I regularly root for the home team, even when they may be a bit inferior to the competition. On many occasions I cheered for the Mariners during a losing season, I was among the small group of people who was stoked to see the Seahawks make the playoffs (despite being the first team in the history of the NFL to do so with a losing record), and I typically find myself singing the praises of Microsoft – largely because they are here in our proverbial back yard and it feels like they are the home team. However biased I am to want to like Microsoft products, I have finally concluded that Internet Explorer is a horrible product that is wasting countless hours of web developer’s time and it is time that Microsoft own up to this reality.

Here are two examples of what I’m talking about.

  1. Acid3 is the standard upon which the world has agreed how browsers should render images, animations, etc. (100 is a perfect score). Chrome scores 100/100, my current version of Firefox scores 94/100, the crappy little browser on my Android phone even scores a 93/100. Internet Explorer 8 scores 20/100. That’s right, the flagship browser shipped every day by Microsoft, a company with 89,000 employees and with a market cap of $240 billion gets an “F-“ with the product that they want everyone in the world to use as their window to the Internet. But don’t worry, IE 9 is coming soon – early versions of which score a 32/100.
  2. Have you heard of HTML5?  It’s pretty exciting because all kinds of cool new things are coming down the pike that will allow the Web to do all sorts of amazing things that it couldn’t do before. HTML5 has a long way to go in nailing down its standards, but browsers already support the early standards and there is a good, objective HTML5 test to see how well browsers support these new standards (300 is a perfect score). Are you ready for the results?  Chrome gets 242/300, Firefox gets 139/300, my mobile Android browser gets 176/300, Internet Explorer 8 gets 27/300.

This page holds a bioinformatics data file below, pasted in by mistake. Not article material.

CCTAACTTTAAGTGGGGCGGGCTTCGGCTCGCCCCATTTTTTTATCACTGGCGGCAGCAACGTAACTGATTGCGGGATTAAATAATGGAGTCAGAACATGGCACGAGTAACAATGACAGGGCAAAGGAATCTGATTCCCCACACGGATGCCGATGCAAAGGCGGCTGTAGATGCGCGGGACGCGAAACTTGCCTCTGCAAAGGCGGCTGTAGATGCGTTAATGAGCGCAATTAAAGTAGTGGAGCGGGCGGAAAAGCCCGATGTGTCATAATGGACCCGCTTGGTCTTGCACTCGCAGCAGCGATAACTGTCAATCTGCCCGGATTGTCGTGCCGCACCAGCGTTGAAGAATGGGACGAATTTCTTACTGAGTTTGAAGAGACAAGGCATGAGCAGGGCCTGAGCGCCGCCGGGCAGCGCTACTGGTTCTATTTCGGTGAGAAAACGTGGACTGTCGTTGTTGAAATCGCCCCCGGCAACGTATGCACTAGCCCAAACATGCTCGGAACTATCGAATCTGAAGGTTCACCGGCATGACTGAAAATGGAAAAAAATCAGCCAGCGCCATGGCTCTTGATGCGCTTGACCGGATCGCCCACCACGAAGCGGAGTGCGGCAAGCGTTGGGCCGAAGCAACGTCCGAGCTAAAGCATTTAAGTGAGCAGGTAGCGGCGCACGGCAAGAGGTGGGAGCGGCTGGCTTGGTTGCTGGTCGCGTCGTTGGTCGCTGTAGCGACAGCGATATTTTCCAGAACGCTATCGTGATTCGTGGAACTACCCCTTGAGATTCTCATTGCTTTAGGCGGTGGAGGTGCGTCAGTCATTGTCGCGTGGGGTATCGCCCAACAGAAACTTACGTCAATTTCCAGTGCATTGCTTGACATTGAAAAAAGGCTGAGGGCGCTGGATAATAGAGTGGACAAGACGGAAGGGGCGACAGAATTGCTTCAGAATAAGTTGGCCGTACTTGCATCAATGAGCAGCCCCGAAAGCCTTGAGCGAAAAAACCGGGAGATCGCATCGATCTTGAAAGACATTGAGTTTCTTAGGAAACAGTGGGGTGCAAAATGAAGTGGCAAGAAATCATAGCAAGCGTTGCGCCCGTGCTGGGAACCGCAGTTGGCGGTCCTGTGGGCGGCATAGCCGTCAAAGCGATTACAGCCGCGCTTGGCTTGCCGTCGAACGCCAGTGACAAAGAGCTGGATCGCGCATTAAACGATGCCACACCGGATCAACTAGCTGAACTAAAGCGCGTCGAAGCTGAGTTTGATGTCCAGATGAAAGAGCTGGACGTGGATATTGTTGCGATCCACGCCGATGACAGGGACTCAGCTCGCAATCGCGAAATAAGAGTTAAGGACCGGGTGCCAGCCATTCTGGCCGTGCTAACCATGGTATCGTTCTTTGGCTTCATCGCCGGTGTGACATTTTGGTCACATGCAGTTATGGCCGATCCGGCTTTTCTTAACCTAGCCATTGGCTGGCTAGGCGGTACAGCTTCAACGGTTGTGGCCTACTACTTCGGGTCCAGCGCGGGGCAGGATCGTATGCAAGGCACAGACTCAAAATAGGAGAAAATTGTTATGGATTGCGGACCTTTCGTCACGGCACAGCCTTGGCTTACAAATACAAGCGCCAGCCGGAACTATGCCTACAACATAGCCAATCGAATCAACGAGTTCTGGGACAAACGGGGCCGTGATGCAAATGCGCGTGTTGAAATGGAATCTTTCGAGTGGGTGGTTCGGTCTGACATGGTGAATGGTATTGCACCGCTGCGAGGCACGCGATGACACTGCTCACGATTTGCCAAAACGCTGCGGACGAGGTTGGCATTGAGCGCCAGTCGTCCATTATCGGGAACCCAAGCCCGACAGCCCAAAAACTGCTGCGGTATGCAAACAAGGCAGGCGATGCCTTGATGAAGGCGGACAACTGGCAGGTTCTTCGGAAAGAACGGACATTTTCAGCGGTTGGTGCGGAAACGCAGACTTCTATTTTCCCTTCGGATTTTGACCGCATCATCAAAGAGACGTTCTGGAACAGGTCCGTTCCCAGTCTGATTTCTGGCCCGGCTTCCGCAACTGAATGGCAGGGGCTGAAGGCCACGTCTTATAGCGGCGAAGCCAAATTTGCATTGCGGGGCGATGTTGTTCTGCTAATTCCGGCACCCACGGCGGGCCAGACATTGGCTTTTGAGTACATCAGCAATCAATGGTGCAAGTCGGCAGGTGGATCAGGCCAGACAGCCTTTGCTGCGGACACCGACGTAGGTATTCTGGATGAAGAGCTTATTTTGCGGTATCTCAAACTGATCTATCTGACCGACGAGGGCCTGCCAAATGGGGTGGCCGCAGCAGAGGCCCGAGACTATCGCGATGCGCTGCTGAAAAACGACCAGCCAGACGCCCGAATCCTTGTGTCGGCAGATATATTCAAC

As a result of Microsoft’s refusal to adhere to industry standards, developers are forced to do all sorts of unnatural things in order to build web apps that look good and actually work across all browsers. Usually that means building fast, good looking, stable web apps for Chrome and Firefox, and then bloating those apps with all sorts of crazy IE workarounds in order to make sure your site doesn’t completely break when used with IE. Right now there is an unprecedented amount of wasted developer time and energy being spent wrestling with Microsoft’s albatross of a browser. And if that wasn’t bad enough, IE doesn’t have a built-in auto-upgrade mechanism like all the other browsers, so almost 40% of their IE install base is on old browsers like IE7 and even IE6. If you think IE8 is bad, just try and write a modern web app that actually functions with older versions of IE.